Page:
She is still eating the yogurt with fresh or frozen berries too. We are also trying to get her to eat a little meat for protein, but I take this as a challenge as we have to look for alternative choices for that until she starts eating more meat. For dinner, she is back with the sweet potatoes again. She just can't get enough, but as I keep saying, that's alright with us. We roast them up and freeze them to use at a later date. Sometimes we mix in some corn or some peas for texture. Corn isn't the best thing but the peas are good for her. She didn't like them at first because of the skins, but now she has teeth and doesn't seem to mind anymore. She is big on having a bowl of oatmeal for supper too. No shortage of fibre in that kids diet!
This weekend, I was in the Talisman Energy Pro Am squash tournament at Bankers Hall. It was a lot of fun and was able to get the ol' heart pumpin'. Won my first match by default and won my second match by way of hard work. Lost the third match in the quarter finals. Too bad my brain didn't decide to show up until after the match was over, but it was still fun. The final match on the pro side featured Chris Simpson from England against Alan Clyne from Scotland. Great final to watch. It's always nice to see how good I will never be after watching those guys play. Here is the draw sheet (http://www.bankershallclub.com/assets/PSA_Main_Draw.pdf). A good turnout with players from all over the world, Hong Kong, Malaysia, Australia and of course The British Isles and Canada. A great tournament put on by a great club and organized by a good friend, Bob Ballinger, head squash pro at Bankers Hall Health Club.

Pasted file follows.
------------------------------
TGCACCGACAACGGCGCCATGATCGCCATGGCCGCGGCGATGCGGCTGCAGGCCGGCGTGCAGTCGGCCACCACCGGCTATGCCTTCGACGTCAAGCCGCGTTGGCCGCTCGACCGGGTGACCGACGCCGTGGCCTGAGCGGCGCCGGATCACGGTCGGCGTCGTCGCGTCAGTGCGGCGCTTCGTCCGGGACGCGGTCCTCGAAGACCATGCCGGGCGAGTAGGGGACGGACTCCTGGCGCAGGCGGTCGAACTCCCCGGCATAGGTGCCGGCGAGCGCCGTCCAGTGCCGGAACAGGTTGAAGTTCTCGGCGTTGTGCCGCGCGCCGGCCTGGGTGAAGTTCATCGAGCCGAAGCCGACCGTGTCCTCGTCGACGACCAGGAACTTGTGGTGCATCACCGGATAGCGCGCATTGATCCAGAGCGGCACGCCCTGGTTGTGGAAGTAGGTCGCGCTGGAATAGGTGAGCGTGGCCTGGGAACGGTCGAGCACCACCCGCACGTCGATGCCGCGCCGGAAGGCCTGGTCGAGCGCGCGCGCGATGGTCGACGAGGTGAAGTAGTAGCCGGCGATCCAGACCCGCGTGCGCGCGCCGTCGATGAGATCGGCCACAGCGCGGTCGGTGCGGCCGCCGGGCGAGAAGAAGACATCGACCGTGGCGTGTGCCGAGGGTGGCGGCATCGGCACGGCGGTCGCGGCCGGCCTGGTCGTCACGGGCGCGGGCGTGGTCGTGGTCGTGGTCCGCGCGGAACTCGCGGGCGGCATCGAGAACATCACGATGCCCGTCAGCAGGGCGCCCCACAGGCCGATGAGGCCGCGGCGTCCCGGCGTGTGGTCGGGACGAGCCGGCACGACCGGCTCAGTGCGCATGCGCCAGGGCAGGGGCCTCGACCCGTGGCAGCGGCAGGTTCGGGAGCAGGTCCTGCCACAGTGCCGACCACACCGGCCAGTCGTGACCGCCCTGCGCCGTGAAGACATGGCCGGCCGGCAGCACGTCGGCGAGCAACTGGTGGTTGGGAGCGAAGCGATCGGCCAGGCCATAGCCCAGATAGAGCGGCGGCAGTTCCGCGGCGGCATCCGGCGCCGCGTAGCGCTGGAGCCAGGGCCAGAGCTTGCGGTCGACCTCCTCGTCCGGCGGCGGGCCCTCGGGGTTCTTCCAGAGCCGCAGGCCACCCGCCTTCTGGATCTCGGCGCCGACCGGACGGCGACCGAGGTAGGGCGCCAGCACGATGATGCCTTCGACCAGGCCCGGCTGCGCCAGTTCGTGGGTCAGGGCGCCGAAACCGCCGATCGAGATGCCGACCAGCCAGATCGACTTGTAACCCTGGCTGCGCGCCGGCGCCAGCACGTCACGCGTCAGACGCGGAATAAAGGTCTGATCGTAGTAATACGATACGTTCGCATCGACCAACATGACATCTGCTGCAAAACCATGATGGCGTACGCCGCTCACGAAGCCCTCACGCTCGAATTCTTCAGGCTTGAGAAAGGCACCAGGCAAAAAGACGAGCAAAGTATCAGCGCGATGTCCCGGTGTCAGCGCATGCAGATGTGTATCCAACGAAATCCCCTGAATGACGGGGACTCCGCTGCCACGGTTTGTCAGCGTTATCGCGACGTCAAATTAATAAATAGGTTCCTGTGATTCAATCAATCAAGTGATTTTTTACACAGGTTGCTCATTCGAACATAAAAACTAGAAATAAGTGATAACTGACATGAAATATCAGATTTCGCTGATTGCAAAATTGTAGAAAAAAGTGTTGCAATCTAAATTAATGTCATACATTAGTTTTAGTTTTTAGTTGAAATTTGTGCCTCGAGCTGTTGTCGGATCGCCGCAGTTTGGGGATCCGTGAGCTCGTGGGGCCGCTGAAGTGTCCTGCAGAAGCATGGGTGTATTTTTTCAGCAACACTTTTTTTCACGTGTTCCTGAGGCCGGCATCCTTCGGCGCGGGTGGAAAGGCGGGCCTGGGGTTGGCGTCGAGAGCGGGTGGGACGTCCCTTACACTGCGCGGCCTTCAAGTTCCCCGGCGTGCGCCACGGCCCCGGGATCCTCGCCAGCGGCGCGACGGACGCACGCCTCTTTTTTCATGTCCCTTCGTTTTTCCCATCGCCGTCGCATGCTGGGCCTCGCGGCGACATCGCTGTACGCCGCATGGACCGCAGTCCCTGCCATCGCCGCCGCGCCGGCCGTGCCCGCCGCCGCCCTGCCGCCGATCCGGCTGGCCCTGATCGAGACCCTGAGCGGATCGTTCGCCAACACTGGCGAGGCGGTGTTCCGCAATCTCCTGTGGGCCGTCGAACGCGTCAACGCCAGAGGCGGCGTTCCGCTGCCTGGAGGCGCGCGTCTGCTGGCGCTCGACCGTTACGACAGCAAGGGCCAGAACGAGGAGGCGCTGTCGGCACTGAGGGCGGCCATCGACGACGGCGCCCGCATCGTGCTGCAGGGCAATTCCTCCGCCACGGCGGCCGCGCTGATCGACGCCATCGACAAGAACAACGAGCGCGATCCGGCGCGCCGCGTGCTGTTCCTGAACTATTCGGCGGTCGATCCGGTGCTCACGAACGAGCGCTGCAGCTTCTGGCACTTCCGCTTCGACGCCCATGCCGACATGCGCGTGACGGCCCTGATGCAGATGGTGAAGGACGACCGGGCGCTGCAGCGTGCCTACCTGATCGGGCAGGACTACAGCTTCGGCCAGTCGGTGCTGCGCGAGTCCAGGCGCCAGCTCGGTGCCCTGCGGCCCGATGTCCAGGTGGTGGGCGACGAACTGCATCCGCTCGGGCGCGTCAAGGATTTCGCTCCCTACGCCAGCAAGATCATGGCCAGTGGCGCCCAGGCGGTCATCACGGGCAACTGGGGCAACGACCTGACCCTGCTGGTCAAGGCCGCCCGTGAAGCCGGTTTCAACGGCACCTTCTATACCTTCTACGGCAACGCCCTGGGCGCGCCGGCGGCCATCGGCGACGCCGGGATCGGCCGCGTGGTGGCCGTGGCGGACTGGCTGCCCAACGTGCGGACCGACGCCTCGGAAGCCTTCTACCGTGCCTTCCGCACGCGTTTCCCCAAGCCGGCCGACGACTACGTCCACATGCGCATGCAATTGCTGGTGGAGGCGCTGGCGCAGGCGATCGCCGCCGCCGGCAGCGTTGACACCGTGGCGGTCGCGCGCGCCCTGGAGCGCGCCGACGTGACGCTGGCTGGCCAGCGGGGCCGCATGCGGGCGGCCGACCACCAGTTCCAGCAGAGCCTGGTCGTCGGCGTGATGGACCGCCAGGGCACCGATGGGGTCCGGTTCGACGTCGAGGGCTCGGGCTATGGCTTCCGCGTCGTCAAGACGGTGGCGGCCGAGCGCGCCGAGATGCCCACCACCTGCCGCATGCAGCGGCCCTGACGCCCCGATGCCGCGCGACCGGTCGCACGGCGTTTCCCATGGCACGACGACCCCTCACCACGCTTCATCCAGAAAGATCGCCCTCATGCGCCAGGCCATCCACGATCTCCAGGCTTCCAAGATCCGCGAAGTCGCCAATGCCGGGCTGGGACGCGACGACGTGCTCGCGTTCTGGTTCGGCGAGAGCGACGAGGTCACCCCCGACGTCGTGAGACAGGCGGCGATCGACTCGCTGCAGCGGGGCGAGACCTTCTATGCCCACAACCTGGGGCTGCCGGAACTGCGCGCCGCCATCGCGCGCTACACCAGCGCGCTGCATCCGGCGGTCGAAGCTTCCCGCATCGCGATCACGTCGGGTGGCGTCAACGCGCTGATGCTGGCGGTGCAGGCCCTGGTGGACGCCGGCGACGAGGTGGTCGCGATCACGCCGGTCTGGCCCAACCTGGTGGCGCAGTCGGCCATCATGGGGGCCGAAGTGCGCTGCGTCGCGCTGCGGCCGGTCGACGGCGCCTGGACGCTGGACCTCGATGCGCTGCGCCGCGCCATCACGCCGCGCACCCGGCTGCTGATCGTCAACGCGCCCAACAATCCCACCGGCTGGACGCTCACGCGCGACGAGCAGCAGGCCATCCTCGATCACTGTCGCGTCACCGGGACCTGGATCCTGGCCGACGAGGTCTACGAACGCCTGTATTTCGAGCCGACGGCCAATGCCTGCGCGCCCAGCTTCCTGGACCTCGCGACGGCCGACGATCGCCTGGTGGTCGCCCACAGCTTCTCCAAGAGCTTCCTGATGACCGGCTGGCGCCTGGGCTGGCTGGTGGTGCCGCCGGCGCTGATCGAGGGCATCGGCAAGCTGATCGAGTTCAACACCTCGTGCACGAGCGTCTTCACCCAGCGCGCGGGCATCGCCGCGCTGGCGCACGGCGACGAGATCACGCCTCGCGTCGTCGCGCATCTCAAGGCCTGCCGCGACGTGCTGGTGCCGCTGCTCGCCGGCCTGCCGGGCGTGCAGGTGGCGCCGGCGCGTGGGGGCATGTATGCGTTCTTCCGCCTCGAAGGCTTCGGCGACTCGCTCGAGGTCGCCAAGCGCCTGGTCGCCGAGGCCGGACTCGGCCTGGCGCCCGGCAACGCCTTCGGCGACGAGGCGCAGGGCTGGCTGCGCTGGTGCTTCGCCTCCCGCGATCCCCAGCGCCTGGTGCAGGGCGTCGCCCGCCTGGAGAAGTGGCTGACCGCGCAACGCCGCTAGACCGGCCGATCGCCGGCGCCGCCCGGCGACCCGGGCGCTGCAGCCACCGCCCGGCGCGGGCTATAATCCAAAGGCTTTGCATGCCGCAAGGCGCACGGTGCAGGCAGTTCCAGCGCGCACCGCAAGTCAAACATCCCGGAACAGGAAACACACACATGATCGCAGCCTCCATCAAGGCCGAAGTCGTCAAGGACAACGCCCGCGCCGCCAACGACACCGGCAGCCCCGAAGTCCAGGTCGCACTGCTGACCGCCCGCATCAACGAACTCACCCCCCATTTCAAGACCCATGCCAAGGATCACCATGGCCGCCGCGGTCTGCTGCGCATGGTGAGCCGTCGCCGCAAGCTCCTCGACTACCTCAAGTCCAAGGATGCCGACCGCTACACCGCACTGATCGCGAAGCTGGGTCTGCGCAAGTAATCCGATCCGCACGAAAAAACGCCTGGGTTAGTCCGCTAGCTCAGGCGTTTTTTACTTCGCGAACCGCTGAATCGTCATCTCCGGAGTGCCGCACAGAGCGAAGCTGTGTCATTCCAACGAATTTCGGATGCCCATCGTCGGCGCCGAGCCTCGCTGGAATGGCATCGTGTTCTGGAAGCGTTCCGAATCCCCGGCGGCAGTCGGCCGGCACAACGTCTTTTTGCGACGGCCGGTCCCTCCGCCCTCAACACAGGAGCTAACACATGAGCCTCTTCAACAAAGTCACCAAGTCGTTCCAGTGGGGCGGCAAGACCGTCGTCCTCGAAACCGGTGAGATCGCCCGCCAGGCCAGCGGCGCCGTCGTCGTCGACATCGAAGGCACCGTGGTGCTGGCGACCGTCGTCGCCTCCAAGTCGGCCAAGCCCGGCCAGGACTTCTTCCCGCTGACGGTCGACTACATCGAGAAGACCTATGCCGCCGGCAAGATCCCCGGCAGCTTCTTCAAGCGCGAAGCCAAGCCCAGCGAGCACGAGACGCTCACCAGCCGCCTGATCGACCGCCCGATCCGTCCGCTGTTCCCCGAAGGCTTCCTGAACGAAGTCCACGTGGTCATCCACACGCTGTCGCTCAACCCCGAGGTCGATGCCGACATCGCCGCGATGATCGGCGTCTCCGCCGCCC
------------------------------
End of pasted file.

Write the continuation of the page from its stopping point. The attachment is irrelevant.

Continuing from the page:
Sorry about the picture quality, but I had to use the Blackberry camera as they don't like you taking pictures with a regular camera as to not bother the players. One day, maybe I will have that problem (being bothered by picture takers)..... Who the hell am I kidding, click away if you dare!
Quote Of The Day:
"You have to take care of your 640 muscles. and the number one thing is exercise. You can eat perfectly but if you don't exercise, you cannot get by."
- Jack LaLanne, American health guru. (1914-2011)
Jack unfortunately passed away yesterday which is why I thought it appropriate to quote him here. I used to think he was kind of goofy when I saw him on TV flogging his juicer wearing that funny jumpsuit, but I soon learned he was just he was passionate about staying healthy through exercising and eating well everyday of his life. Can't fault him for that. We could learn a lot from him as he was active right up until his last days here at 96 years young. He left us with many lessons about total health in mind and body, not just as a lifestyle choice. Rest in peace my friend, and thanks.
Until next time, good eating everyone.